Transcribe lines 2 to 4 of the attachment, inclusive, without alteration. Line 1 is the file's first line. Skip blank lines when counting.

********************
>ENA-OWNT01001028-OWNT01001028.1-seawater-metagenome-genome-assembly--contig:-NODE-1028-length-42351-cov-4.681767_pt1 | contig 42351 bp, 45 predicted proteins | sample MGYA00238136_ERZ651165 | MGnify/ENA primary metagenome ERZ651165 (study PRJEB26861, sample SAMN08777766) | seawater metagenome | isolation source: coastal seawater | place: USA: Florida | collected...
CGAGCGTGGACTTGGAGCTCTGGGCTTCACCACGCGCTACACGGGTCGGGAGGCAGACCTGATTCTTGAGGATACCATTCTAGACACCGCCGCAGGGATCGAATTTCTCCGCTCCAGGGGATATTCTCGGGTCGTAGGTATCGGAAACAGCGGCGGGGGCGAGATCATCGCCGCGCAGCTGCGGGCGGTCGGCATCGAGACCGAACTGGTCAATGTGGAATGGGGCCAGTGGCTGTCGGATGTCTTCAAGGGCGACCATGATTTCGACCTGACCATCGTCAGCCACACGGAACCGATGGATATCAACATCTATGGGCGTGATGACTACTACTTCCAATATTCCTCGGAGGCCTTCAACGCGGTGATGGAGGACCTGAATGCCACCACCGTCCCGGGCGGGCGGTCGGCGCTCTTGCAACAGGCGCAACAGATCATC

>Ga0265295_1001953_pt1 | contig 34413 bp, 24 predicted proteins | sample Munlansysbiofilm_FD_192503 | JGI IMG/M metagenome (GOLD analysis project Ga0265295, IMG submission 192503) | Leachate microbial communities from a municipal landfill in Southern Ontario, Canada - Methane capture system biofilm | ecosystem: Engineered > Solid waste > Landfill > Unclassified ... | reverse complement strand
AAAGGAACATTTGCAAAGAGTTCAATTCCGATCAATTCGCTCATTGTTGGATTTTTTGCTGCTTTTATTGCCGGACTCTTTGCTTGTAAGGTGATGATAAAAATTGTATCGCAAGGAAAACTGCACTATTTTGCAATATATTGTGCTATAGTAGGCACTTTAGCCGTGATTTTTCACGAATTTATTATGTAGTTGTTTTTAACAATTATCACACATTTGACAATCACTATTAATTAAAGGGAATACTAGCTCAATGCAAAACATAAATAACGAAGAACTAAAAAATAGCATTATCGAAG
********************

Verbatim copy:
CGAGCGTGGACTTGGAGCTCTGGGCTTCACCACGCGCTACACGGGTCGGGAGGCAGACCTGATTCTTGAGGATACCATTCTAGACACCGCCGCAGGGATCGAATTTCTCCGCTCCAGGGGATATTCTCGGGTCGTAGGTATCGGAAACAGCGGCGGGGGCGAGATCATCGCCGCGCAGCTGCGGGCGGTCGGCATCGAGACCGAACTGGTCAATGTGGAATGGGGCCAGTGGCTGTCGGATGTCTTCAAGGGCGACCATGATTTCGACCTGACCATCGTCAGCCACACGGAACCGATGGATATCAACATCTATGGGCGTGATGACTACTACTTCCAATATTCCTCGGAGGCCTTCAACGCGGTGATGGAGGACCTGAATGCCACCACCGTCCCGGGCGGGCGGTCGGCGCTCTTGCAACAGGCGCAACAGATCATC

>Ga0265295_1001953_pt1 | contig 34413 bp, 24 predicted proteins | sample Munlansysbiofilm_FD_192503 | JGI IMG/M metagenome (GOLD analysis project Ga0265295, IMG submission 192503) | Leachate microbial communities from a municipal landfill in Southern Ontario, Canada - Methane capture system biofilm | ecosystem: Engineered > Solid waste > Landfill > Unclassified ... | reverse complement strand
AAAGGAACATTTGCAAAGAGTTCAATTCCGATCAATTCGCTCATTGTTGGATTTTTTGCTGCTTTTATTGCCGGACTCTTTGCTTGTAAGGTGATGATAAAAATTGTATCGCAAGGAAAACTGCACTATTTTGCAATATATTGTGCTATAGTAGGCACTTTAGCCGTGATTTTTCACGAATTTATTATGTAGTTGTTTTTAACAATTATCACACATTTGACAATCACTATTAATTAAAGGGAATACTAGCTCAATGCAAAACATAAATAACGAAGAACTAAAAAATAGCATTATCGAAG